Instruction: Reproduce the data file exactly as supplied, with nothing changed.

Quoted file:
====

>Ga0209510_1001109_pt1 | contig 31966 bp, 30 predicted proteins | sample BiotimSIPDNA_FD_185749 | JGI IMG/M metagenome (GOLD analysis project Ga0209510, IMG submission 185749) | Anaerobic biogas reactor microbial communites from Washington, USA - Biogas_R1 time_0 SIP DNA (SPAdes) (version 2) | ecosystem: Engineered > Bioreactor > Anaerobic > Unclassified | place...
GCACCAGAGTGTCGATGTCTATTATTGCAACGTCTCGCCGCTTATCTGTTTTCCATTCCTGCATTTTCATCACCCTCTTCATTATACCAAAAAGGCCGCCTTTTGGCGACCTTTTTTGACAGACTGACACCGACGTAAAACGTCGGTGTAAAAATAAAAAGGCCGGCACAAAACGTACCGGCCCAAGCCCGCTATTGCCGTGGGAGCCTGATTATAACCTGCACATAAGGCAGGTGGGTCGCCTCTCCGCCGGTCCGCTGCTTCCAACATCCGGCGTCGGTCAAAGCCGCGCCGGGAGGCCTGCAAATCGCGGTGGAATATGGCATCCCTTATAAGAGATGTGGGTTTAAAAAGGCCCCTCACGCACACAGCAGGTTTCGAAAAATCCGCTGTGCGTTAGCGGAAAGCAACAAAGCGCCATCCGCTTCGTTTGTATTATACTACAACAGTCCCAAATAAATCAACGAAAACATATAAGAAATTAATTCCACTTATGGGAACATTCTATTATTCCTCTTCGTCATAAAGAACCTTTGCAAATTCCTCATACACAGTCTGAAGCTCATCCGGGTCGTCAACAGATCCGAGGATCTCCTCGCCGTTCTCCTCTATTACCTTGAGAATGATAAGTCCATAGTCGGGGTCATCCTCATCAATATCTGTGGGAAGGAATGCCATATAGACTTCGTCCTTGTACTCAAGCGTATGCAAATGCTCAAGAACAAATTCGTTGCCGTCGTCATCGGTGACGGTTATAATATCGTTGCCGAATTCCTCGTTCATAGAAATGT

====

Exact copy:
>Ga0209510_1001109_pt1 | contig 31966 bp, 30 predicted proteins | sample BiotimSIPDNA_FD_185749 | JGI IMG/M metagenome (GOLD analysis project Ga0209510, IMG submission 185749) | Anaerobic biogas reactor microbial communites from Washington, USA - Biogas_R1 time_0 SIP DNA (SPAdes) (version 2) | ecosystem: Engineered > Bioreactor > Anaerobic > Unclassified | place...
GCACCAGAGTGTCGATGTCTATTATTGCAACGTCTCGCCGCTTATCTGTTTTCCATTCCTGCATTTTCATCACCCTCTTCATTATACCAAAAAGGCCGCCTTTTGGCGACCTTTTTTGACAGACTGACACCGACGTAAAACGTCGGTGTAAAAATAAAAAGGCCGGCACAAAACGTACCGGCCCAAGCCCGCTATTGCCGTGGGAGCCTGATTATAACCTGCACATAAGGCAGGTGGGTCGCCTCTCCGCCGGTCCGCTGCTTCCAACATCCGGCGTCGGTCAAAGCCGCGCCGGGAGGCCTGCAAATCGCGGTGGAATATGGCATCCCTTATAAGAGATGTGGGTTTAAAAAGGCCCCTCACGCACACAGCAGGTTTCGAAAAATCCGCTGTGCGTTAGCGGAAAGCAACAAAGCGCCATCCGCTTCGTTTGTATTATACTACAACAGTCCCAAATAAATCAACGAAAACATATAAGAAATTAATTCCACTTATGGGAACATTCTATTATTCCTCTTCGTCATAAAGAACCTTTGCAAATTCCTCATACACAGTCTGAAGCTCATCCGGGTCGTCAACAGATCCGAGGATCTCCTCGCCGTTCTCCTCTATTACCTTGAGAATGATAAGTCCATAGTCGGGGTCATCCTCATCAATATCTGTGGGAAGGAATGCCATATAGACTTCGTCCTTGTACTCAAGCGTATGCAAATGCTCAAGAACAAATTCGTTGCCGTCGTCATCGGTGACGGTTATAATATCGTTGCCGAATTCCTCGTTCATAGAAATGT